An amazing development in HIPAA compliance took place on May 7th.  What a great surprise for a Risk Analysis/Risk Assessment Person!  The Department of Health and Human Services, Office of Civil Rights finally came out with their draft guideline for the HIPAA Risk Analysis on May 7th!

While hospitals and health plans, business associates, technical service providers and physicians have struggled to understand the original HIPAA risk analysis requirement, the Health & Human Services Department finally published the draft guidance to help healthcare providers understand what is expected of them in doing a risk analysis of their protected patient health information (ePHI).

This is a critical part of the HIPAA Security Rule, but there was never any ‘official’ guidance of exactly what was expected and how they should accomplish the risk analysis. 

Why the Office of Civil Rights?  Because the new HITECH Act (February 2010) directed that OCR oversee health information privacy including the enforcement of the HIPAA requirement.   And the guidance is long overdue.  I have had dozens of conversations with individuals at hospital and, discussing what a risk analysis is, what are the basic elements, and I am THRILLED to report that the OCR agrees with my methodology.

 The draft guideline on risk analysis also takes the same track that the financial institutions have given as guidance to banks and credit unions.  That is risk analysis is a foundational document that should be used (and referenced) as the organization evaluates and implements appropriate controls.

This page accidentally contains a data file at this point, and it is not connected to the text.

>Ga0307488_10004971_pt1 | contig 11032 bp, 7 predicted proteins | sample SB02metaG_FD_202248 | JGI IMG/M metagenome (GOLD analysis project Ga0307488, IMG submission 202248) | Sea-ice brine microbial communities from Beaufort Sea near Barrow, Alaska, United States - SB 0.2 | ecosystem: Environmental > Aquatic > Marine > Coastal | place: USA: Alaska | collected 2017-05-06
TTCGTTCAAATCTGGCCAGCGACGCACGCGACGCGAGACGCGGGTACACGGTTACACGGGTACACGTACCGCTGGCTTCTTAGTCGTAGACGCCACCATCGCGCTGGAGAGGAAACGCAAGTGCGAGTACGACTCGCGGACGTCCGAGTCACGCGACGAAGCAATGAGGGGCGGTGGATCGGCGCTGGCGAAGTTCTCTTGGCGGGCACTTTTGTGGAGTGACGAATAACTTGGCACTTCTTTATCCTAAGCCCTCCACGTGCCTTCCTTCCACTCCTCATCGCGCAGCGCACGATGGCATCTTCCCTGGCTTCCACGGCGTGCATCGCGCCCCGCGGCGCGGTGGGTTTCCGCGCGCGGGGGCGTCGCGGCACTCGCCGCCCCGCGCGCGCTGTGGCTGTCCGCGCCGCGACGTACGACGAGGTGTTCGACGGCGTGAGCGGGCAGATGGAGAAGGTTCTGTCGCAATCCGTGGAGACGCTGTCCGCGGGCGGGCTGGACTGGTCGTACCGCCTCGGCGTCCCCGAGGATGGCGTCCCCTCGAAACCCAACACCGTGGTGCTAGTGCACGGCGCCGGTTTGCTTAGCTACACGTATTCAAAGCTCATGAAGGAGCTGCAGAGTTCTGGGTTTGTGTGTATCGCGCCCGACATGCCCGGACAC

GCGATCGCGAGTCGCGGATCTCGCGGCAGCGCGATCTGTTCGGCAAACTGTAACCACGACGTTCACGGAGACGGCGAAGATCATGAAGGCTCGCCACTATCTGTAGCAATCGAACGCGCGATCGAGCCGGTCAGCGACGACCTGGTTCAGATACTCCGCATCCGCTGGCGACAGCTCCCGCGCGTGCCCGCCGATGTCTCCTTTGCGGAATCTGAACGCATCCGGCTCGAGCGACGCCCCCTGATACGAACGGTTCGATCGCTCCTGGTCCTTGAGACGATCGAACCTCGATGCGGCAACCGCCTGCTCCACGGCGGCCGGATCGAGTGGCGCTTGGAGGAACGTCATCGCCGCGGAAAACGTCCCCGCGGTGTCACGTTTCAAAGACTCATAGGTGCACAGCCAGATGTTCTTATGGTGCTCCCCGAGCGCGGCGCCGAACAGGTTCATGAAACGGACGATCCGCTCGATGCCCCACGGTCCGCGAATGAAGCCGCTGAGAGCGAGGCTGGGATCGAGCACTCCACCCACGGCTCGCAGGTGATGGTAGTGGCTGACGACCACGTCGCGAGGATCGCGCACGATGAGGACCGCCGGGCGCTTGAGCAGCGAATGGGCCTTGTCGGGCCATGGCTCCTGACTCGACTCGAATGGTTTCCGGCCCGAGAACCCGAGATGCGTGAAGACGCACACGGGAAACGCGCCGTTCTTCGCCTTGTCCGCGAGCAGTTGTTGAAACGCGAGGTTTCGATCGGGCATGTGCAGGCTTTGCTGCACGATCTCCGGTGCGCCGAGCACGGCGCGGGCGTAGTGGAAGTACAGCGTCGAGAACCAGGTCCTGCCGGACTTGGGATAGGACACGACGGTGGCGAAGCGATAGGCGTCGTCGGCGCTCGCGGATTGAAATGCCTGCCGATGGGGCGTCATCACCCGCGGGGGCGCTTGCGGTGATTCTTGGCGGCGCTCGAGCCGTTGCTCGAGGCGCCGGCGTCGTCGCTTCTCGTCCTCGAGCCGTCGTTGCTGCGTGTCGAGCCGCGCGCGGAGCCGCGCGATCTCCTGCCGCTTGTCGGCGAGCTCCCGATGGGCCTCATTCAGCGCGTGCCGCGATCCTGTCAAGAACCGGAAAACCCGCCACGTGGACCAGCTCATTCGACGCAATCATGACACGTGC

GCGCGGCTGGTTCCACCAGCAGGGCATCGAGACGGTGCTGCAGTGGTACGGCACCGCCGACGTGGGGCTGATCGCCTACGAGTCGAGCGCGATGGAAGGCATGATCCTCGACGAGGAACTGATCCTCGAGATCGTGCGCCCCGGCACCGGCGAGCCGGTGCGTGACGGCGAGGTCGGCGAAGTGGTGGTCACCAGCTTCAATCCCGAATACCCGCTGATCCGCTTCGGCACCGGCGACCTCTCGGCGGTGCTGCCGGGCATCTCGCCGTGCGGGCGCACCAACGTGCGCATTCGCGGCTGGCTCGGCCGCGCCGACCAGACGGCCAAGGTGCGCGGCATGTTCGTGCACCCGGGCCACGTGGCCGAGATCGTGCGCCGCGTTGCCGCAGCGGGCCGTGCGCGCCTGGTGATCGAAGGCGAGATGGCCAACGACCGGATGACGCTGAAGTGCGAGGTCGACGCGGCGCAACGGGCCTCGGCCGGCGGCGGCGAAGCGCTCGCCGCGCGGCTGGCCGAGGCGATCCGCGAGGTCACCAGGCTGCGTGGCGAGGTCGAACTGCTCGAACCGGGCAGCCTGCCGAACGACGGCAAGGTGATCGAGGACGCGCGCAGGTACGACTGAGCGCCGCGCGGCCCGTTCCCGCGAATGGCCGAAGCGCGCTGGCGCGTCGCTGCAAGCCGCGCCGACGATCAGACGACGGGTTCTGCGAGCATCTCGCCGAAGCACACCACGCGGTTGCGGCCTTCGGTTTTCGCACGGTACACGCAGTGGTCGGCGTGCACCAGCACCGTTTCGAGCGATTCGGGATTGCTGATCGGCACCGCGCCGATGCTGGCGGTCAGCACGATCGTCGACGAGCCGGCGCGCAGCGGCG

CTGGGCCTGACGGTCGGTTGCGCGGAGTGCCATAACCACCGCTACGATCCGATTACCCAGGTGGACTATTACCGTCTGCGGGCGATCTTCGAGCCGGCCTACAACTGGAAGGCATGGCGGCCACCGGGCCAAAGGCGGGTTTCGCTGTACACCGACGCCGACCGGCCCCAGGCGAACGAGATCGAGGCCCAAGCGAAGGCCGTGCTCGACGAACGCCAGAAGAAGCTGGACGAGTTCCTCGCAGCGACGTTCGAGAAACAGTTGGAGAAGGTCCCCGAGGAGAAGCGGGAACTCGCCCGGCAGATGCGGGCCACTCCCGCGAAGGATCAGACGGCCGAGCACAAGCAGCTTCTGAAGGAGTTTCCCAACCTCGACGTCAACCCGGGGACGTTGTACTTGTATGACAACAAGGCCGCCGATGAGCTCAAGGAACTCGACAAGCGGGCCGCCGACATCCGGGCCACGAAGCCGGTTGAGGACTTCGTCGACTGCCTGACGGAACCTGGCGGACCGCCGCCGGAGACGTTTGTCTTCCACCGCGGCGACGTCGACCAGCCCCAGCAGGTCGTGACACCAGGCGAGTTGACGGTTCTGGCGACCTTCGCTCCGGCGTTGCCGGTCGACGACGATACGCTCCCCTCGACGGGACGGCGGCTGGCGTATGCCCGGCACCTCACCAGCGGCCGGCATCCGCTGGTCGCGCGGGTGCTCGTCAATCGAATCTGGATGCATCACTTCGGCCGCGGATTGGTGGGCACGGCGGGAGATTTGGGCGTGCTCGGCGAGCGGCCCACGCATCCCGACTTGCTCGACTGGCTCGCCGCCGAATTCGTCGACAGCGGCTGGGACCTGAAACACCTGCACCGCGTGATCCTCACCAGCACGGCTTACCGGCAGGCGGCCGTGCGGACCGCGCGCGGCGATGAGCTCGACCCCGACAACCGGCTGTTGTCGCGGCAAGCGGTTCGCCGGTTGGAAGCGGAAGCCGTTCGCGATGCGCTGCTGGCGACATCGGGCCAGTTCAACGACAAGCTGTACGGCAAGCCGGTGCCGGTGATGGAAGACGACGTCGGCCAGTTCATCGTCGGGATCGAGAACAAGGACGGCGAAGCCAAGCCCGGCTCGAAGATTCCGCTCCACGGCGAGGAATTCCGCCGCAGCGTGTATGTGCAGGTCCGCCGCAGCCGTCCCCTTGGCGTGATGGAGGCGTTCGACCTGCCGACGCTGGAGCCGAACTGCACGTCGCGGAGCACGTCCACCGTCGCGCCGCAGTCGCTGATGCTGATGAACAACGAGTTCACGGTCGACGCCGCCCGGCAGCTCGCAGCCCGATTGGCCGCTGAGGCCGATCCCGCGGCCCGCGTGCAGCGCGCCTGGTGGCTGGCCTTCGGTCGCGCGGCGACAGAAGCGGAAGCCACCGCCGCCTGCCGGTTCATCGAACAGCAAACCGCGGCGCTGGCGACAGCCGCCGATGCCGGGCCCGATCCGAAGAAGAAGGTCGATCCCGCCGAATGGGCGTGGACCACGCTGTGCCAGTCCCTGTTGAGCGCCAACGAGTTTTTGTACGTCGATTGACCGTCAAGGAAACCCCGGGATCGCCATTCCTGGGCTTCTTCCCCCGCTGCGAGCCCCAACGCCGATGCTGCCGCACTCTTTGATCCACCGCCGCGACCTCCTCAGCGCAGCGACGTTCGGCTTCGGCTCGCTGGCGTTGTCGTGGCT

OCR refers to the risk analysis, not as a one-time drill, but instead, as an ongoing process to help organizations evaluate their risk focusing on the confidentiality, integrity and availability of protected health information.  The Risk Analysis Report, creates the blueprint that an organization will follow as they improve their compliance – for example, deciding what data should be authenticated in particular situations, deciding, when, if or how to use data.

A risk analysis is also the basis for an understanding by organizations of the technologies they will need to secure protected health information, OCR said in the draft guidance May 7. 

To quote directly:  “We begin the series with the risk analysis requirement in § 164.308(a)(1)(ii)(A).  Conducting a risk analysis is the first step in identifying and implementing safeguards that comply with and carry out the standards and implementation specifications in the Security Rule.

Therefore, a risk analysis is foundational, and must be understood in detail before OCR can issue meaningful guidance that specifically addresses safeguards and technologies that will best protect electronic health information.”

Among the basic elements of a risk analysis, OCR said, organizations must identify data collections, document threats to information that could create a potential for inappropriate disclosure and assess current security measures the organization uses to protect patient information. This was great to read because it follows the elements I have built our solutions around.

Those elements, which were reinforced by the draft guideline include the following five elements of risk analysis (and risk assessment).

1.     Identify and characterize the assets that need protection,  including the databases, the applications, etc.